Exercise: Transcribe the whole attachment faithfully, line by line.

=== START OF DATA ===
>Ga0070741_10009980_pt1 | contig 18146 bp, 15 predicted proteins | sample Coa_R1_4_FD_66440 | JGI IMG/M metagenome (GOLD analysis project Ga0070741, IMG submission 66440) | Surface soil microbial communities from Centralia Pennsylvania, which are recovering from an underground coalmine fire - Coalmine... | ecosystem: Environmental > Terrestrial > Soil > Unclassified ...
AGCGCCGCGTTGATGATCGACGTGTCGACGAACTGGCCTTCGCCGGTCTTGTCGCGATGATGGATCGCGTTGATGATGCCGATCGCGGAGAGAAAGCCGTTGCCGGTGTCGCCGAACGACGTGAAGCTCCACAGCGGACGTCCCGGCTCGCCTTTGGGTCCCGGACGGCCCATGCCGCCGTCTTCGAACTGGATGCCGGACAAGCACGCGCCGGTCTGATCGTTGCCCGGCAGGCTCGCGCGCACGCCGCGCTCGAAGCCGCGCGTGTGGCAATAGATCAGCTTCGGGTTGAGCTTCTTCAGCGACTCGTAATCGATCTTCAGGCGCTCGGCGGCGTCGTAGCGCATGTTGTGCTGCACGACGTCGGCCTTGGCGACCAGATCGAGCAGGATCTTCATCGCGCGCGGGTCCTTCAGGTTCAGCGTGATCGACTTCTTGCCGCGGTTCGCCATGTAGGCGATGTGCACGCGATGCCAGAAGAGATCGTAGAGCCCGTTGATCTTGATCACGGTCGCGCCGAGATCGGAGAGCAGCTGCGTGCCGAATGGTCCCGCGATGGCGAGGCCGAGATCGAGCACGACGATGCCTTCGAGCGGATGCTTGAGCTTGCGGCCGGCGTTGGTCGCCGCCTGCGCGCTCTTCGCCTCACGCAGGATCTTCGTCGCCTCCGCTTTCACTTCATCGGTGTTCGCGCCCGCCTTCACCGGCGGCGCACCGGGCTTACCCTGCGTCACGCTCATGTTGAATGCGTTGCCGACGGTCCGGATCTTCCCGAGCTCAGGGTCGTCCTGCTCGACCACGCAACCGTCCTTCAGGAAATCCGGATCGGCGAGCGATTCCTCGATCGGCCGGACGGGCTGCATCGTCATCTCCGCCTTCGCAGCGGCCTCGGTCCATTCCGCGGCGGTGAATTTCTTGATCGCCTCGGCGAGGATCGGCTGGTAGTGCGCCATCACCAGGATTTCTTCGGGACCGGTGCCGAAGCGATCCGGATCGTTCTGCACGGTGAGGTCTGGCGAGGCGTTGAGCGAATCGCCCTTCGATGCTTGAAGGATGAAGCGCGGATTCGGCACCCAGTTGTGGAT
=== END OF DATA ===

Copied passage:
>Ga0070741_10009980_pt1 | contig 18146 bp, 15 predicted proteins | sample Coa_R1_4_FD_66440 | JGI IMG/M metagenome (GOLD analysis project Ga0070741, IMG submission 66440) | Surface soil microbial communities from Centralia Pennsylvania, which are recovering from an underground coalmine fire - Coalmine... | ecosystem: Environmental > Terrestrial > Soil > Unclassified ...
AGCGCCGCGTTGATGATCGACGTGTCGACGAACTGGCCTTCGCCGGTCTTGTCGCGATGATGGATCGCGTTGATGATGCCGATCGCGGAGAGAAAGCCGTTGCCGGTGTCGCCGAACGACGTGAAGCTCCACAGCGGACGTCCCGGCTCGCCTTTGGGTCCCGGACGGCCCATGCCGCCGTCTTCGAACTGGATGCCGGACAAGCACGCGCCGGTCTGATCGTTGCCCGGCAGGCTCGCGCGCACGCCGCGCTCGAAGCCGCGCGTGTGGCAATAGATCAGCTTCGGGTTGAGCTTCTTCAGCGACTCGTAATCGATCTTCAGGCGCTCGGCGGCGTCGTAGCGCATGTTGTGCTGCACGACGTCGGCCTTGGCGACCAGATCGAGCAGGATCTTCATCGCGCGCGGGTCCTTCAGGTTCAGCGTGATCGACTTCTTGCCGCGGTTCGCCATGTAGGCGATGTGCACGCGATGCCAGAAGAGATCGTAGAGCCCGTTGATCTTGATCACGGTCGCGCCGAGATCGGAGAGCAGCTGCGTGCCGAATGGTCCCGCGATGGCGAGGCCGAGATCGAGCACGACGATGCCTTCGAGCGGATGCTTGAGCTTGCGGCCGGCGTTGGTCGCCGCCTGCGCGCTCTTCGCCTCACGCAGGATCTTCGTCGCCTCCGCTTTCACTTCATCGGTGTTCGCGCCCGCCTTCACCGGCGGCGCACCGGGCTTACCCTGCGTCACGCTCATGTTGAATGCGTTGCCGACGGTCCGGATCTTCCCGAGCTCAGGGTCGTCCTGCTCGACCACGCAACCGTCCTTCAGGAAATCCGGATCGGCGAGCGATTCCTCGATCGGCCGGACGGGCTGCATCGTCATCTCCGCCTTCGCAGCGGCCTCGGTCCATTCCGCGGCGGTGAATTTCTTGATCGCCTCGGCGAGGATCGGCTGGTAGTGCGCCATCACCAGGATTTCTTCGGGACCGGTGCCGAAGCGATCCGGATCGTTCTGCACGGTGAGGTCTGGCGAGGCGTTGAGCGAATCGCCCTTCGATGCTTGAAGGATGAAGCGCGGATTCGGCACCCAGTTGTGGAT